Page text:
The problem is that there's a major disconnect with what the comfortable middle and upper-class people who make decisions about the immigration system think of as a "valuable asset to society" and the actual economic incentives for most people who want to immigrate to the United States. To use your corporate analogy, it's as if the hiring committee of a major corporation decided that there were so many applicants for jobs that everyone the company would hire should have the same skills and credentials that the people on the hiring committee have -- master's degrees and continuing education credits -- even though what the company needs to hire is janitors and security guards.
You don't think that people who come here illegally (or, best case scenario, who come here under agricultural visas that give them temporary residence and no stake in the country) to work in the fields or construction are contributing anything? Well, enjoy it when your food doubles in price, then. Or, more likely, enjoy your food staying the same price but the people who grew it don't have any labor protection laws or real roots in this country.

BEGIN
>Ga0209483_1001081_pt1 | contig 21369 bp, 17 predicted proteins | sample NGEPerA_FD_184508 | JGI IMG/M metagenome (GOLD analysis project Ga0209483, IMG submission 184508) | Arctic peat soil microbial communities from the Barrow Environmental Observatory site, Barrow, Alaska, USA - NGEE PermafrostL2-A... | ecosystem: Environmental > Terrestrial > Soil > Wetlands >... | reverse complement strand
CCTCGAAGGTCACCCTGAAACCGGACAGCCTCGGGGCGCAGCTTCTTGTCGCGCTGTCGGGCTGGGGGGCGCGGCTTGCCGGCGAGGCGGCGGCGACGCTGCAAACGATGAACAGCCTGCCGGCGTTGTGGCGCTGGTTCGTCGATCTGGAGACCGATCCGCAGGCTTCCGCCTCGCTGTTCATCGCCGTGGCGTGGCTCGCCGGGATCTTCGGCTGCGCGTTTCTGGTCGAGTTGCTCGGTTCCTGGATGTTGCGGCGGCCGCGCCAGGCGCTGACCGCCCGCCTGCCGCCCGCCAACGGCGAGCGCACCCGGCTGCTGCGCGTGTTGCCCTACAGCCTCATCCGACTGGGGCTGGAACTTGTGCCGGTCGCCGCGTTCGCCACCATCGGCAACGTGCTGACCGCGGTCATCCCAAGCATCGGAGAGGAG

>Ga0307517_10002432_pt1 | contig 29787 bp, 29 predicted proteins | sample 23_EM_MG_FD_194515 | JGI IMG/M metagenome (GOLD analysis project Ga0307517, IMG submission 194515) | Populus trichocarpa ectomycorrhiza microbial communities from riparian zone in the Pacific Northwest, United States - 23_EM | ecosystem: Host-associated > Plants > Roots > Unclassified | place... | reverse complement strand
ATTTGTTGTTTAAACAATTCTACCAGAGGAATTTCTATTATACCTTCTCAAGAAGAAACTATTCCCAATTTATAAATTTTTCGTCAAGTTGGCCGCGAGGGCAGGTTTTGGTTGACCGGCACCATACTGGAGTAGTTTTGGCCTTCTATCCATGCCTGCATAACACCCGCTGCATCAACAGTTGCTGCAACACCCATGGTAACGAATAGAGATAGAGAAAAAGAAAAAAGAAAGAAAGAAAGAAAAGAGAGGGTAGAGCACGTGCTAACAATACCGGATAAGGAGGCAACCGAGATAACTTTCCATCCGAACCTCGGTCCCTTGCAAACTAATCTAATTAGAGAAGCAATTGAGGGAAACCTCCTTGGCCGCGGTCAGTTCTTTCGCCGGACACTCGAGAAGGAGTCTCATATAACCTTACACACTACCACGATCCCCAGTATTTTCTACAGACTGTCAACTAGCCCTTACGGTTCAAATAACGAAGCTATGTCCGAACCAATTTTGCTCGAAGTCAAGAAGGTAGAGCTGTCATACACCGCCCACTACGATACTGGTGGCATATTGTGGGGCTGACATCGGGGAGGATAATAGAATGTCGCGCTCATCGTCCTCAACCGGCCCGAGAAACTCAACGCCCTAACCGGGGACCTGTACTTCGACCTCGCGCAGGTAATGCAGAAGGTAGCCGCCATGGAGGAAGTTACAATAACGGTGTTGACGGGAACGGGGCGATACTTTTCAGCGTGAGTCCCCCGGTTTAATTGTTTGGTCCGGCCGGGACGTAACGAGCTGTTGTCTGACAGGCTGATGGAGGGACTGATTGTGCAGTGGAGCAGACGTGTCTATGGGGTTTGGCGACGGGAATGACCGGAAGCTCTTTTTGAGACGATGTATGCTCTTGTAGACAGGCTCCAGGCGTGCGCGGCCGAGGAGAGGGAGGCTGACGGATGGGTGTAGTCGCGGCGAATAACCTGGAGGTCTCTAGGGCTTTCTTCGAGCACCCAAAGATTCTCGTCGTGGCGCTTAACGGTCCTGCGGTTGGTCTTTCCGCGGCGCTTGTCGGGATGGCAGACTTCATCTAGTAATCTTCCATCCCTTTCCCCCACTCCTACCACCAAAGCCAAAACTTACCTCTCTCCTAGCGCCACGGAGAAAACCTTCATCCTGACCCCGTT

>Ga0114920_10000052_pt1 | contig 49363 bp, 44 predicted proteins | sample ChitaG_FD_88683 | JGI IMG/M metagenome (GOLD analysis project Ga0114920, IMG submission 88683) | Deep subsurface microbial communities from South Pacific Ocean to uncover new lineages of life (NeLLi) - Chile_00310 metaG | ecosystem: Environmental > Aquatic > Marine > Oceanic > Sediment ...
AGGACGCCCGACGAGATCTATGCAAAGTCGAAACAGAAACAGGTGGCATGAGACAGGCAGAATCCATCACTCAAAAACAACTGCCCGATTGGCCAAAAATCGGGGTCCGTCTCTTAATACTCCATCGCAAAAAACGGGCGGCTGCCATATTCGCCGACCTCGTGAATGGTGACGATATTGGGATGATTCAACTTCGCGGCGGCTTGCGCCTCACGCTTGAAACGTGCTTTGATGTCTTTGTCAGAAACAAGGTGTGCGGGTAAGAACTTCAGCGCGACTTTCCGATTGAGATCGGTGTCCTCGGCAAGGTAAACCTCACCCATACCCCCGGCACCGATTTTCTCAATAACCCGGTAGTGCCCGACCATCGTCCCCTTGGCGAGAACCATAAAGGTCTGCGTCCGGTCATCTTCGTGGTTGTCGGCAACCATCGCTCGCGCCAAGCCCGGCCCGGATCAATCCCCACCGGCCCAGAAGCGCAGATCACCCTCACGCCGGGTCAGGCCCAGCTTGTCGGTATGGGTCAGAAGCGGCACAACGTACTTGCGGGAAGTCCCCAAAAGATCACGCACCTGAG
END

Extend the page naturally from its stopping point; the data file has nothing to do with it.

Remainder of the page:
My point is not that we should just open the borders willy-nilly. But we need to have some kind of process for people who want to live here that doesn't result in decades of limbo, and doesn't cost tens of thousands of dollars to someone who's going to take up a minimum-wage agricultural job. And the process should help them become Americans. You know, like the process did for most of this country's history up until the 1930s or. That process did all right, as near as I can tell.